It’s a story that has reverberated through the years since he was drugged, kidnapped and spirited across the border unchallenged.
Mike Forsythe’s Twitter thread provides some great current and background details in personal observations and links to New York Times reports.
The secrecy surrounding Mr. Xiao’s case may be related in part to the sensitivity of the information that he probably holds. Mr. Xiao was well positioned to know about the secret wealth of China’s top officials, having assiduously courted the political elite, including the family of the country’s current leader, Xi Jinping.
Xiao even confirmed that he was involved in liquidating the assets of Xi Jinping’s assets in an awkward attempt to refute an earlier Times article on his connections and path to power after toeing the party link as head of the official Peking University student union during the protests of 1989.
Through his spokeswoman, Mr. Xiao suggested that the president’s family was determined to sell its stake in the investment firm, and even suffer losses, in order to dispose of the asset after a June 2012 Bloomberg News report about the Xi family’s fortune.
The sale, which took place in January 2013, is one of the earliest indications that the relatives of Mr. Xi had begun selling assets around the time he was ascending to the highest position of the Communist Party, and vowing a harsh crackdown on corruption that would take down ‘tigers and flies.’
At the time of publication, the details of the prosecution of Xiao were unknown, but almost nobody who goes to court in China is found not guilty.
Coal Not Crops
No country for young cabbages. Photo: Wiki Commons
Adam Minter (@AdamMinter) has a fascinating opinion piece for Bloomberg (paywall) on a new study that links declining farm yields with fossil fuel emissions.
The new peer-reviewed study, Minter writes, shows …
… how gases associated with the burning of fossil fuels inhibit crop growth worldwide. The impact on China’s crops is greater than on any other region surveyed, and could account for at least a 25% decline in winter crop yields. Adding more fossil-fuel pollution to Chinese air will only depress crop yields further, pressuring farmers, prices and — ultimately — food consumers.
Despite frequently being lauded by the Western green left for its sustainable energy policies, China is the world’s worst carbon polluter – by a country mile – and it is currently scaling back its five-year plan for renewable energy in a scramble to head off a nationwide energy squeeze.
That means, as Premier Li Keqiang put it in May this year, China has to “unleash domestic high-quality coal production capacity” in order to maintain energy supplies.
Minter notes, “depressed crop yields will be among the costs” – and in times haunted by the specter of global hunger.
Smile for Your Loyalty Scan, Please
Radio Free Asia (RFA) reports that researchers in Anhui Province have developed a facial recognition app that can read loyalty to the party via “emotionally intelligent computing” to measure to what extent subjects “feel grateful to the CCP, do as it tells them and follow its lead.”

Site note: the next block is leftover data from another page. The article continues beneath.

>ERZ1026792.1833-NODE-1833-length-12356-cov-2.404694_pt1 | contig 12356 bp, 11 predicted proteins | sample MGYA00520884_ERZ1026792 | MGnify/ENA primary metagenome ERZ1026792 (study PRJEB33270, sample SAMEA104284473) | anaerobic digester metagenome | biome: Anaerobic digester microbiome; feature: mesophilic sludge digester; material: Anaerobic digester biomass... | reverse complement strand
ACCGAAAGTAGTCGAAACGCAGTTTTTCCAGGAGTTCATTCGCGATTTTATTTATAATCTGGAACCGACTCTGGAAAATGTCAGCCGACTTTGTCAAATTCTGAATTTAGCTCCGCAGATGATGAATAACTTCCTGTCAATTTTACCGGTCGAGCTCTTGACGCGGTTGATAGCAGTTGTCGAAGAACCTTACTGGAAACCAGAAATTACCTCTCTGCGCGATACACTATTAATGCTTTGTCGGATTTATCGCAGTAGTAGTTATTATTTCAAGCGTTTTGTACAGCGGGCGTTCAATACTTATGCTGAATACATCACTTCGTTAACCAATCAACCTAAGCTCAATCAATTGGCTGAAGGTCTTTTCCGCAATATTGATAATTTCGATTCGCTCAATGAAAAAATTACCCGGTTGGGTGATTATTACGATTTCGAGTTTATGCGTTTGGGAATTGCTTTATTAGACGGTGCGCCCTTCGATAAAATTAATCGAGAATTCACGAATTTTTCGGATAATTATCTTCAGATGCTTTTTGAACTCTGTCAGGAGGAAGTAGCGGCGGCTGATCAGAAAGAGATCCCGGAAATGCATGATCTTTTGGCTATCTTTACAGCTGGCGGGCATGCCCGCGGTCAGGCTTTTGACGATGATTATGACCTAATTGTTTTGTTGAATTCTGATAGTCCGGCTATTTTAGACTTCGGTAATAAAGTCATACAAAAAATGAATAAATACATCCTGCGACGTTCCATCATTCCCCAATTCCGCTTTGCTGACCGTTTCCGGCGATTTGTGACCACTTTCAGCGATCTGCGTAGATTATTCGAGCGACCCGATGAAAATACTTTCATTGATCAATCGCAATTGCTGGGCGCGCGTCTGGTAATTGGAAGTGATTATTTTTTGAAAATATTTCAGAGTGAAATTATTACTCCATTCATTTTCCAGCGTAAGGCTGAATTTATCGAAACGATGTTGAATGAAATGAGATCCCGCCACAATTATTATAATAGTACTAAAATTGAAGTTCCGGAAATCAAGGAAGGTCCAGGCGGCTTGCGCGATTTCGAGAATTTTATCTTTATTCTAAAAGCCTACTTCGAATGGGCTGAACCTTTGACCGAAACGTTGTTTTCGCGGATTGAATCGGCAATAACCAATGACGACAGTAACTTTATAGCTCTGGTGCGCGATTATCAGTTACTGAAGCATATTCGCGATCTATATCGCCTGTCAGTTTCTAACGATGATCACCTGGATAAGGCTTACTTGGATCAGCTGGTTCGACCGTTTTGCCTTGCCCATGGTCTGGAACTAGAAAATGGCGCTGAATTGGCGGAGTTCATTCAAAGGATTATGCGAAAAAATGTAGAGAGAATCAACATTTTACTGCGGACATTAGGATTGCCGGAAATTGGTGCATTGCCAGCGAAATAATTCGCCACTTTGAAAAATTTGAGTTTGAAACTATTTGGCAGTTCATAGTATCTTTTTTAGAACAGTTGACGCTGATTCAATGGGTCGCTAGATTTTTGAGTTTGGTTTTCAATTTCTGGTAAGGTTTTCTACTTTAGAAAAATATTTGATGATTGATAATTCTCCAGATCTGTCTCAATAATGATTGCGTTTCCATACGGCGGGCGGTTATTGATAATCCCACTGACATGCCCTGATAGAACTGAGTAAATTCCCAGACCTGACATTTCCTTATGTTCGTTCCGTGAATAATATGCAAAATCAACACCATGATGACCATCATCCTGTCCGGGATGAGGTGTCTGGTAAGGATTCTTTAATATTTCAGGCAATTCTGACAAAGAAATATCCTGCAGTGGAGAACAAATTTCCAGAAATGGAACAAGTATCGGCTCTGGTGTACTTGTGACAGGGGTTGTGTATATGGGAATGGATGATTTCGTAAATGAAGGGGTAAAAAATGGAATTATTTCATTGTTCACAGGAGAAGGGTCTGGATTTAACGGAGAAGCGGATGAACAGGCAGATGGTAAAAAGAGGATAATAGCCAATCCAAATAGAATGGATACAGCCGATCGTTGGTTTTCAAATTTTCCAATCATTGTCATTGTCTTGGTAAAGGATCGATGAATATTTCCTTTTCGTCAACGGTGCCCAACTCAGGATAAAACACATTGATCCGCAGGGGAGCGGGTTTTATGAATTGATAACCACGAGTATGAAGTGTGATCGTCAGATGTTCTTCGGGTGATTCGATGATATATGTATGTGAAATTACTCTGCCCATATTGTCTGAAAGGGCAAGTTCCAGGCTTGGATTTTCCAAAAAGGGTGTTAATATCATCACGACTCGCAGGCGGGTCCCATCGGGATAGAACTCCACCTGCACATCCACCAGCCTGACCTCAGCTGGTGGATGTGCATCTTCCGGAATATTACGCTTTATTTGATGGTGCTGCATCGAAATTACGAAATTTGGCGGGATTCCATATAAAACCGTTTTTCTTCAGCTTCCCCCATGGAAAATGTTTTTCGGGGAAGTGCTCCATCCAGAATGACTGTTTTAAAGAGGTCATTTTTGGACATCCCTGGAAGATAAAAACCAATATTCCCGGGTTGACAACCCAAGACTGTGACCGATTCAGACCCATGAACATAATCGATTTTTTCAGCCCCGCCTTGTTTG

The Hefei Comprehensive National Science Center reportedly described it as an example of “artificial intelligence empowering party-building.”
Did Someone Hack China’s Police Records Or Was the Door Just Open?
It’s all over twitter. Somebody hacked the Shanghai Police Data Base and is selling the data for bitcoin.
But Tim Culpan (@tculpan) in a Bloomberg Opinion piece maintains that it looks more like “poor digital hygiene” than a hack. There are, after all, some fishy details that should make even a non-cyber expert skeptical.
The asking price for the database, which includes several billion case records, is just 10 bitcoin ($202,000). This indicates the seller is someone who happened across the data and is being opportunistic rather than a professional hacker motivated by money.
While there's no evidence that financial details such as credit card numbers are included, investigators are likely to pore over the data to build a picture of modern Chinese society and how the government functions. A previous leak of a Chinese police database formed the foundation for research into how authorities monitor and control the country’s Uyghur population.
Whatever the data holds, if it’s authentic, it’s “intel” that for analysts of big data will provide insights into how modern China functions.
Lone Candidate Raises HK113 Million for Chief Executive Race
Did some of John Lee’s campaign funding go to catchy slogans like We and Us? Photo: Wiki Commons
The South China Morning Post reports that Hong Kong’s latest chief executive, John Lee raised almost HK$11.3m (US$1.4m) in donations in his one-horse-race for the city’s top job.
The donations, which came from 58 pro-Beijing business and community groups, were made in cash due to US sanctions for Lee’s role in cracking down on Hong Kong’s mass pro-democracy protests.
Lee and his team bought three bought three banknote counters and a safe for the funds.
Lee’s spend on social media advertisements was more than six times that of previous chief executive Carrie Lam’s election campaign in 2017. Lam spent about $300,000 on running her Facebook page during closed-circle elections against two other nominated candidates. Lam in 2017 had raised around HK$18.7m and spent HK$12.5m.
‘A Turning Point in Taiwan’s Grouper History’
No, those are not grouper, but they are fish and those are Taiwanese fisher folk. Photo: Wiki Commons